(Editor's note: These remarks were made at Wayne County Touchdown Club’s football banquet honoring Len Hauss held on Jan. 14.)
Len Hauss, you have made your hometown proud over and over. And for me to stand here to help the Board of Education and the Wayne County Touchdown Club honor you is, indeed, an honor for me, too. The connections of our families have been intertwined for almost 70 years.
In the 1950s, your mother, Ida, sold insurance for NeSmith Funeral Home. As a teenager, Len, you worked there, too. I remember your mother telling about your playing football in the yard with a bunch of your boyhood friends. One of those boys was Gordon Elliott. Shortly after that sandlot game, Gordon got mysteriously ill. She worried that you, Len, and the other boys might get sick, too. As a Cub Scout, I visited Gordon as he lay dying in his iron lung. We didn’t know much about polio in those days. But I remember the nervous tone of Mrs. Hauss’ voice as she told the story. Somehow, Len, I’ve always felt you played hard not only for yourself but for others, including your friend Gordon Elliott.
Len, you and Janis were in my mother’s youth department at First Baptist Church. Decades later, your sister, Lenelle, taught Sunday school with Mother.
And then there was that Sunday in May, 1957. Len, I stood behind you. You waded into the baptismal pool first. I was next. As a 9-year-old, I remember thinking, “Can Brother Jenkins lift Len up after he dunks him in that water?” Len, the Lord helped our slender preacher, because the Rev. Jenkins did lift you up.
Two years later, I was in the stands—on Dec. 11—as Len and the Yellow Jackets beat Rossville, 35-7, for the 1959 AA state football championship. So many people in this room tonight have Len Hauss stories, too.
Here’s one that I dial up every time I parallel park. But what’s that got to do with Len Hauss and football? In his early days with the Washington Redskins, Len worked in the off-season. In the spring of 1965, Len did his practice teaching at Jesup High School. I was a student in his drivers’ education class.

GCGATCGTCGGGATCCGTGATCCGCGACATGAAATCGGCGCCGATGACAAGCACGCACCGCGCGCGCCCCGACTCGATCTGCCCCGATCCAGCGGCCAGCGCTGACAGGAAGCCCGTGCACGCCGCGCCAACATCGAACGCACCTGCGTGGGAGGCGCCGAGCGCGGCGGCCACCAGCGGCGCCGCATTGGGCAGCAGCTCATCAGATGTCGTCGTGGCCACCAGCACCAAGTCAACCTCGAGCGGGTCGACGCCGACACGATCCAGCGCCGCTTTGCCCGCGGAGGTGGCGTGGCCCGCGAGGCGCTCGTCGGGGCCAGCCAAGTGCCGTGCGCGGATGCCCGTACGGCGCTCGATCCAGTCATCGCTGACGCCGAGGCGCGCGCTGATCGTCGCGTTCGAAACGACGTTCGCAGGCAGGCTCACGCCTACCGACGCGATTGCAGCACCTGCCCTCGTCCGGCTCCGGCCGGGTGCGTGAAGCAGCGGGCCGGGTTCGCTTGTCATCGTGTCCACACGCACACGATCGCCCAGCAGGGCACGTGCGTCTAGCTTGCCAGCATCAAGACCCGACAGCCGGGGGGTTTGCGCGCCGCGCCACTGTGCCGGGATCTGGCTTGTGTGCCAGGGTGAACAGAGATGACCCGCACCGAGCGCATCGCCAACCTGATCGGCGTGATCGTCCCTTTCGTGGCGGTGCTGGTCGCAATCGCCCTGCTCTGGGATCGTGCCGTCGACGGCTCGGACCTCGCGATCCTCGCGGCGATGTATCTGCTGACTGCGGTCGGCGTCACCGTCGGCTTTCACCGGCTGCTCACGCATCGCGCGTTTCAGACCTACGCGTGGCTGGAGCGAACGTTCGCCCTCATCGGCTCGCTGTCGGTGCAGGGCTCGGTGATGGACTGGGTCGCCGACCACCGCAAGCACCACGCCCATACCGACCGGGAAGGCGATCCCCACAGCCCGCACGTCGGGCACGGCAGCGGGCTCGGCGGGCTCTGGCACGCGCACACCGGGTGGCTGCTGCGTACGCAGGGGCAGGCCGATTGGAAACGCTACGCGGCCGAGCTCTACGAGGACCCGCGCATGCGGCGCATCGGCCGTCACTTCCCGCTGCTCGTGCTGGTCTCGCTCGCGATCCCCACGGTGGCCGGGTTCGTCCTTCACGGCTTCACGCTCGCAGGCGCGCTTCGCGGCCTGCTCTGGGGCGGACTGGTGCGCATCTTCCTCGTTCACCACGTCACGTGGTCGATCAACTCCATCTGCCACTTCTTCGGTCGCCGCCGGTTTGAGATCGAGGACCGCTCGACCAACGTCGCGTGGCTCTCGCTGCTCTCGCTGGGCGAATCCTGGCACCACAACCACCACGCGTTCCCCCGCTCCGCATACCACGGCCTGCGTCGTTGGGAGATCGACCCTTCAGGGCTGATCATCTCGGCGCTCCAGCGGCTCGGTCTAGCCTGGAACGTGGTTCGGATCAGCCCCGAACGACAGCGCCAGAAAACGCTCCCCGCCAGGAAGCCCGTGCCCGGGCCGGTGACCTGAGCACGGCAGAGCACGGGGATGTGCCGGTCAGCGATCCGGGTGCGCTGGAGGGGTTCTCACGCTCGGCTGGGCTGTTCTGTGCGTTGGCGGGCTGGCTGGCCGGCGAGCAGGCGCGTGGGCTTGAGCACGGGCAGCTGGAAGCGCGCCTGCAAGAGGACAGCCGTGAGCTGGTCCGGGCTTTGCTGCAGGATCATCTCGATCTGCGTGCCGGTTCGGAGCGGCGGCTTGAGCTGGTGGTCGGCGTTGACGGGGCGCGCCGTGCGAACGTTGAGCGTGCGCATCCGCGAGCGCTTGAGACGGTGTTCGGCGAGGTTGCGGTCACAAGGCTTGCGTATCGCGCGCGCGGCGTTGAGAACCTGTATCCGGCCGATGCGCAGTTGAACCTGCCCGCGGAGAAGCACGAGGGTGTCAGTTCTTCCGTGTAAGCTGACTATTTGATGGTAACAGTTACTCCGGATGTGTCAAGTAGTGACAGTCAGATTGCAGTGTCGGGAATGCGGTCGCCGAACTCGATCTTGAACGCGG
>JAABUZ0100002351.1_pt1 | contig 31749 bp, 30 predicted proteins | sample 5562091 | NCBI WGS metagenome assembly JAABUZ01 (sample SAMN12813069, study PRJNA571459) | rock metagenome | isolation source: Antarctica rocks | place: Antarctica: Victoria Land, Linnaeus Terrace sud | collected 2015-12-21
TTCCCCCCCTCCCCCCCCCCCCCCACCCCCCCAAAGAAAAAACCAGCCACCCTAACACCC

Len laid a telephone pole down and put a metal trash can at either end. Pointing to the pole, he said, “That’s the curb, and those two cans are cars.” With that setup, he taught me to parallel park. And every time I have to park that way, I imagine Len sitting beside me in that 1965 white Chevy, reminding me what to do.
Thank you, Len.
That’s what this part of the program is about tonight—thanking Len Hauss for his contributions on and off the gridiron.
For the Jesup Yellow Jackets, Len played both ways as an All-American fullback and linebacker. Even at a young age—with his strength and grit—he was a man among boys. Over the years, I’ve met many 75-year-old men who had the misfortune of lining up against Len during high school. They can still taste the gridiron dirt from when Len ran over them.
Last week, I visited with 97-year-old Charley Trippi, arguably the greatest Georgia Bulldog ever. He was on Coach Wally Butts’ staff when Len went to the University of Georgia. All these years later, Charley still effuses praise on Lenny Hauss. And Charley has enjoyed teasing Lenny about the fact that he was the one who encouraged Coach Butts to switch the bruising fullback to center.
When we hosted a Charley Trippi Day in Athens several years ago, I heard Charley say—with a smile—“Lenny, you really ought to share some of your NFL retirement check with me. After all, I’m the one who got you to play center at Georgia, and that got you on the Redskins.”
Len, Charley sent this letter to you. He congratulates your success on the football field and in life.
Last week, I also visited with retired Bulldog coach Vince Dooley, who said, “Man, I wish Len had come along when I was there. What a tremendous help he would have been to our team!” Coach Dooley sends this letter.
There’s a letter here from Bulldog Coach Kirby Smart. He’d like to have a Len Hauss today, too. No doubt, Len would have helped keep those Texas Longhorns off Georgia’s quarterback Jake Fromm in the Sugar Bowl.
Just hours ago, Georgia inaugurated its 83rd governor. In one of Brian Kemp’s first official actions, he signed this letter. Len, Gov. Kemp joins all of us in thanking you for the positive impact you have made on so many lives.